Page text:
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Eye Angiogram


An eye angiogram uses fluorescein or indocyanine dye and a camera to take pictures and evaluate the blood flow through the vessels in the back of the eye (retina).

This test takes about 30 minutes. Your doctor can usually review the results soon after.

Eye angiogram
  • The dye flows through the blood vessels in the retina without delays.
  • There are no leaks or areas of blockages.
  • The dye flows very slowly through the blood vessels.
  • The flow of dye is blocked.
  • The dye leaks from the blood vessels.
  • The dye pools in the surrounding eye tissue or in the optic disc.

Many conditions can change eye angiogram results. Your doctor will discuss any significant abnormal results with you in relation to your symptoms and past health.

What Affects the Test

Reasons you may not be able to have the test or why the results may not be helpful include:

  • Cataracts.
  • Inadequate dilation of the pupils.
  • Inability to keep your eyes wide open and to stare straight ahead during the test.

What To Think About

  • Most doctors discourage the use of this test during pregnancy—especially during the first 3 months.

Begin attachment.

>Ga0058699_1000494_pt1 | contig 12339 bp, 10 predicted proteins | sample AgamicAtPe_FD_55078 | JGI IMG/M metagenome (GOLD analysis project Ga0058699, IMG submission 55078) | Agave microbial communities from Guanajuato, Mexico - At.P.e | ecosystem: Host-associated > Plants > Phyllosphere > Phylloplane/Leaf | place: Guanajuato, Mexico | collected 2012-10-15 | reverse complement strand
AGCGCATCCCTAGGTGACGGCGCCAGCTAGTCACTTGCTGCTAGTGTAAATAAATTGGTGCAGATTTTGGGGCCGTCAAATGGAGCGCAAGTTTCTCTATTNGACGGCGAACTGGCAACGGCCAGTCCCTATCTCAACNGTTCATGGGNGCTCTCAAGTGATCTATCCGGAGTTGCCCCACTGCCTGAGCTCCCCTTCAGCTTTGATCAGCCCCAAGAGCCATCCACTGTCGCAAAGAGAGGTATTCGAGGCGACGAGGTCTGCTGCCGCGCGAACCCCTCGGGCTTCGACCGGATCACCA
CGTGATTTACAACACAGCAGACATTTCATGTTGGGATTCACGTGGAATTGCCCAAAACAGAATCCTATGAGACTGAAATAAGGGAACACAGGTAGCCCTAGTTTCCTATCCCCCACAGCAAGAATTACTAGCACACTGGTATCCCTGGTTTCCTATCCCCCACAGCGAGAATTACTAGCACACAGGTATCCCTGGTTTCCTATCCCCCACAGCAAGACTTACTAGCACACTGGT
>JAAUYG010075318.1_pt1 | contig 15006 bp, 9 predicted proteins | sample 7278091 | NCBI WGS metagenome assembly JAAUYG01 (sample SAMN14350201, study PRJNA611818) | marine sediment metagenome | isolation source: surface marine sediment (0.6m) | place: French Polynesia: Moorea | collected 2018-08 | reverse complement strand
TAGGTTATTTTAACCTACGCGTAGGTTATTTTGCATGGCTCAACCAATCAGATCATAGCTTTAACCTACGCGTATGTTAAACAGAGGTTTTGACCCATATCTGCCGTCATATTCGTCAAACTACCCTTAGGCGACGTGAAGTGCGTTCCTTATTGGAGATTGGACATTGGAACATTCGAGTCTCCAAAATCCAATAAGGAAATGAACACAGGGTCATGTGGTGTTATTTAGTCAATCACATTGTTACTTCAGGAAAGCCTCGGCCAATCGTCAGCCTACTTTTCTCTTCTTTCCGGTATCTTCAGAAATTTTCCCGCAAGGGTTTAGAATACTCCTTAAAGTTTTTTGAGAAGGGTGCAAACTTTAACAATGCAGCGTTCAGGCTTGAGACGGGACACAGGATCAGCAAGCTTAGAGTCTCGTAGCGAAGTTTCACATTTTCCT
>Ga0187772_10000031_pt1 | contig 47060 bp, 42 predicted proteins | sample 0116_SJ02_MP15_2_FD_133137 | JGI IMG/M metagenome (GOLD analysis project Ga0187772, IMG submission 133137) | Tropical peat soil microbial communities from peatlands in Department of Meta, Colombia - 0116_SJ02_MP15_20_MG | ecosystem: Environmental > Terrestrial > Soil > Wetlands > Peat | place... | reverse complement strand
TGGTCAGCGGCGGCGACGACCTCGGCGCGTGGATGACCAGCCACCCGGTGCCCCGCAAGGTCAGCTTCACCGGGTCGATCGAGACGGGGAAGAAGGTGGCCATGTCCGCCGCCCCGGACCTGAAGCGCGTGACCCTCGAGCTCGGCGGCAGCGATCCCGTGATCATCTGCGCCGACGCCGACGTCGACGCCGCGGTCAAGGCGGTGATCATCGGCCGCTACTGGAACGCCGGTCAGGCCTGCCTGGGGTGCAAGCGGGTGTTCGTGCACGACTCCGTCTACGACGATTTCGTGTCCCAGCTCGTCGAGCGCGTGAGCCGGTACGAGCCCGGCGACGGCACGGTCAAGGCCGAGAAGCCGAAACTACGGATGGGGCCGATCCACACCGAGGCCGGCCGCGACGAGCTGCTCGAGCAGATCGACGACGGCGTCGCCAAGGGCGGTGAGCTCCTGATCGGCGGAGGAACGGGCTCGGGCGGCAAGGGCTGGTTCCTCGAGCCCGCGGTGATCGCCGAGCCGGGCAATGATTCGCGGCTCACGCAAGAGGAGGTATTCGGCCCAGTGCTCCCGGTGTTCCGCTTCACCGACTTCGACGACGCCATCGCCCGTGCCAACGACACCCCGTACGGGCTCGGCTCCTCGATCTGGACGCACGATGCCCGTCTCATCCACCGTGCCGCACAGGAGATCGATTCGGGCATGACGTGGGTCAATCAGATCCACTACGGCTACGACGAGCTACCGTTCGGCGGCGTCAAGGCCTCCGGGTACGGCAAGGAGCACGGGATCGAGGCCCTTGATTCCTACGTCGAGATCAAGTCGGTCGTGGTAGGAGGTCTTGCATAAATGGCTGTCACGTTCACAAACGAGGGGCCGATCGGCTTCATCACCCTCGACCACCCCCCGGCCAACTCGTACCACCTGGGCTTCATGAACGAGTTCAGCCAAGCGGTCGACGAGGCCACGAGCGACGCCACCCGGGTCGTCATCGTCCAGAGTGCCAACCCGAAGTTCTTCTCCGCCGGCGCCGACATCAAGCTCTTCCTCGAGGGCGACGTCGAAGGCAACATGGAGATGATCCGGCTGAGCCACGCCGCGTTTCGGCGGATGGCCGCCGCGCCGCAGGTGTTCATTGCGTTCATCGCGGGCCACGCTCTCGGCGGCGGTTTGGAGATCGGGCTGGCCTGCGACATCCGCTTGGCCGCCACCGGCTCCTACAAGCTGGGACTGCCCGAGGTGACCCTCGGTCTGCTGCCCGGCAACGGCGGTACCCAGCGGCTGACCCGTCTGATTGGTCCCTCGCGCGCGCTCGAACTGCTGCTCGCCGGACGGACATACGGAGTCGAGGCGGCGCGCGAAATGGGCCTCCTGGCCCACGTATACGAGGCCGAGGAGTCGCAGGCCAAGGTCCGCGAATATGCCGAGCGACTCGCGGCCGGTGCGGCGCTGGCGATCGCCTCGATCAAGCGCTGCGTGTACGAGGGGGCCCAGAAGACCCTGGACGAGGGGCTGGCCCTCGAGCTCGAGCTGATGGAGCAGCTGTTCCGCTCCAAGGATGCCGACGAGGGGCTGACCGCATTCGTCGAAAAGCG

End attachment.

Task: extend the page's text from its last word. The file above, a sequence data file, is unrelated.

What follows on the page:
• Since the dye passes to your baby in breast milk, it is not safe to breast-feed for 24 to 48 hours after this test. Use a breast pump to empty your breasts and discard the milk until it is safe to start breast-feeding again. You may wish to collect and store breast milk for several days before the test or purchase formula to use during this time.
  • The dye is filtered through your kidneys and passes out of your body in your urine within about 48 hours. Your urine may be bright yellow or orange during this time.
  • A dye called indocyanine green is better at finding some types of eye problems and may be used instead of fluorescein. It allows the doctor to see whether blood vessels underneath the retina are leaking.

Other Works Consulted

  • Chernecky CC, Berger BJ (2008). Laboratory Tests and Diagnostic Procedures, 5th ed. St. Louis: Saunders.

  • Fischbach FT, Dunning MB III, eds. (2009). Manual of Laboratory and Diagnostic Tests, 8th ed. Philadelphia: Lippincott Williams and Wilkins.

ByHealthwise Staff
Primary Medical ReviewerKathleen Romito, MD - Family Medicine
Specialist Medical ReviewerChristopher J. Rudnisky, MD, MPH, FRCSC - Ophthalmology
Last RevisedAugust 20, 2012

WebMD Medical Reference from Healthwise

Last Updated: August 20, 2012
This information is not intended to replace the advice of a doctor. Healthwise disclaims any liability for the decisions you make based on this information.

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